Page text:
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Virginia has high incomes, good credit
An annual report ranks the state in several ways in comparison to the other 49.
Wednesday, February 13, 2013
RICHMOND — How does Virginia stack up against the other 49 states? Glad you asked.
Every year, the Joint Legislative Audit and Review Commission, a state watchdog agency, puts out a report comparing the Old Dominion to the rest of the nation on a wide variety of measures. The 2013 edition is just out, and it provides relevant background for some of the major debates of this year’s General Assembly session.
Before the lawmakers pack up and go home, here’s a handful of takeaways from the latest report:
n We’re a high-income state. Virginia’s per capita personal income of $46,469 is the eighth-highest in the country.
n We’re a low-tax state. Virginians’ state and local tax load as a percentage of their personal income ranks 43rd in the nation.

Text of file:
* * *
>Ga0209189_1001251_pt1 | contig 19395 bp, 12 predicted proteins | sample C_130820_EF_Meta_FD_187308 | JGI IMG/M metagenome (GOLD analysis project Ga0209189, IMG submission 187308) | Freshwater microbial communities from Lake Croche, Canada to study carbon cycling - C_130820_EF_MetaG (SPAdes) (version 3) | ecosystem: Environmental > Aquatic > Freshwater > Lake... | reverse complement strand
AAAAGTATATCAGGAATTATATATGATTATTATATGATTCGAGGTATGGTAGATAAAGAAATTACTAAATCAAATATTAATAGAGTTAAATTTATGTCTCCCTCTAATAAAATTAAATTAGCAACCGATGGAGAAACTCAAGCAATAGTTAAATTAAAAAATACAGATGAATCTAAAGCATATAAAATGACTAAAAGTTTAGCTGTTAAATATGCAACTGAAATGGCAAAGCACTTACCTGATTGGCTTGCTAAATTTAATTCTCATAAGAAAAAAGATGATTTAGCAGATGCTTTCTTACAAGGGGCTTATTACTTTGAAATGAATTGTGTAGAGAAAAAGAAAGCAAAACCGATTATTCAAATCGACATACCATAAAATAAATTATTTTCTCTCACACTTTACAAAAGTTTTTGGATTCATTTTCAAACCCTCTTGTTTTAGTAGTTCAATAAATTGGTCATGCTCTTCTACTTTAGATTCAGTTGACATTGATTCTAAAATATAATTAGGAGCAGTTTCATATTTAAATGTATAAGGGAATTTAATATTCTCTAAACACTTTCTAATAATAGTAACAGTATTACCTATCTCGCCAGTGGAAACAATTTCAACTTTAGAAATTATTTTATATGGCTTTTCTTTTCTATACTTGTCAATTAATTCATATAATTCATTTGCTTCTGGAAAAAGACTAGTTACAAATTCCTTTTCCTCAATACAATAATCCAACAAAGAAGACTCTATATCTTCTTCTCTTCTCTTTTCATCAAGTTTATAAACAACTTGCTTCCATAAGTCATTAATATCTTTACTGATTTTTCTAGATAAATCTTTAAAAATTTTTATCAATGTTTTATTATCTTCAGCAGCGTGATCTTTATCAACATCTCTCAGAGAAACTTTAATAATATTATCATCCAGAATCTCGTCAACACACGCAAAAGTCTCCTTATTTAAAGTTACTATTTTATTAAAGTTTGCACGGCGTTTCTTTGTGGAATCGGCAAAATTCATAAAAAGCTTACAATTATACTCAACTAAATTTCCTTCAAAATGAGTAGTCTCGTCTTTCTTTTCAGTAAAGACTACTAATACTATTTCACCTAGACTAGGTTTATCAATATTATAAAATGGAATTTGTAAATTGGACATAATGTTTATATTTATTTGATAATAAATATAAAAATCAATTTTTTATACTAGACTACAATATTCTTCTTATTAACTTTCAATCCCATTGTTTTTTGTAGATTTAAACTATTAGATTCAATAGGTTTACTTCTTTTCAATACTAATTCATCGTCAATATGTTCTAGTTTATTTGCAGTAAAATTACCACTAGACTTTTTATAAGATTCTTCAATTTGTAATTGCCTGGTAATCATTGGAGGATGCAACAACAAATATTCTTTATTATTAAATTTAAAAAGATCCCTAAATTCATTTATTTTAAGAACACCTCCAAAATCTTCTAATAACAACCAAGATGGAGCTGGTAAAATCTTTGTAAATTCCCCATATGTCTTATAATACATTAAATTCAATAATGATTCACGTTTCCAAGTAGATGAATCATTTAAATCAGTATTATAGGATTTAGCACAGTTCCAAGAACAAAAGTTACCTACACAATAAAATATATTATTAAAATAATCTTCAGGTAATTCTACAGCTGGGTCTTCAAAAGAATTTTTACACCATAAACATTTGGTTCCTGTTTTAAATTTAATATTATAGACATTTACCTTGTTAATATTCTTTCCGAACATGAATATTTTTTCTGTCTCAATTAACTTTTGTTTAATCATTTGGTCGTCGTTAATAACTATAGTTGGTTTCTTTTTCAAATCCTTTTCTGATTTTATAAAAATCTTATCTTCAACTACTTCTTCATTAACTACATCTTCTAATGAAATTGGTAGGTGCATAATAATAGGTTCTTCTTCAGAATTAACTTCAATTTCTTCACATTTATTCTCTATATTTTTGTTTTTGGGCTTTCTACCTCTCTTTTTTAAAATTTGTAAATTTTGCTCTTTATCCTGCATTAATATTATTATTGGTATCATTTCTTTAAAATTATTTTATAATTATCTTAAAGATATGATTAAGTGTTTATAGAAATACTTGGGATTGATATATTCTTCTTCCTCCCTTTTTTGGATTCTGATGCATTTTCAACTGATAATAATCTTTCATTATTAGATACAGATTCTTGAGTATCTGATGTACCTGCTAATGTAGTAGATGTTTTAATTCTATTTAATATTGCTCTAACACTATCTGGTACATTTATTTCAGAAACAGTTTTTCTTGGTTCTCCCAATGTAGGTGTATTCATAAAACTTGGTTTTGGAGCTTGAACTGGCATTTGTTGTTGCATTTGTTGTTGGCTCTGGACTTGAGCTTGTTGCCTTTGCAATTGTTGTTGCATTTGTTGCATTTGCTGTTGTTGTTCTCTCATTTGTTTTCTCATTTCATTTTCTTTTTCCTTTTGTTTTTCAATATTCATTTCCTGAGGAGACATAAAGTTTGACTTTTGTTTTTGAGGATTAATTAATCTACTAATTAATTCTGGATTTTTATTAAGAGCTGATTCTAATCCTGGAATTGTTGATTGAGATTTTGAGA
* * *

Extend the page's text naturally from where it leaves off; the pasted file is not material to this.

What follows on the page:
n We’re heavily dependent on federal government spending. Our level of per capita federal expenditures ranks fifth: $14,463 a year for every man, woman and child in the state.
n Our credit is squeaky-clean. Virginia’s triple-A bond rating ranks No. 1.
n Our colleges are a bit pricey. The average annual in-state tuition and fees at Virginia’s four-year public institutions is $9,907, 13th highest.
n State support for colleges isn’t so hot (which helps explain the previous item). Virginia’s government support for higher education ranks 35th.
n Gas taxes are pretty low. Virginia’s 17.5-cents-per-gallon motor fuel tax, which Gov. Bob McDonnell wants to get rid of, ranks 37th.
n Spending on roads? Even lower. Per capita state and local road expenditures — a key factor in the debate over McDonnell’s transportation funding plan — is 43rd.
n Spending on Medicaid? Lower still. Per capita state spending on the health insurance program for low-income Virginians — another ongoing debate — ranks 46th.
n But when it comes to prisons, we’re big spenders. State corrections expenditures per offender are the 13th highest in the nation.
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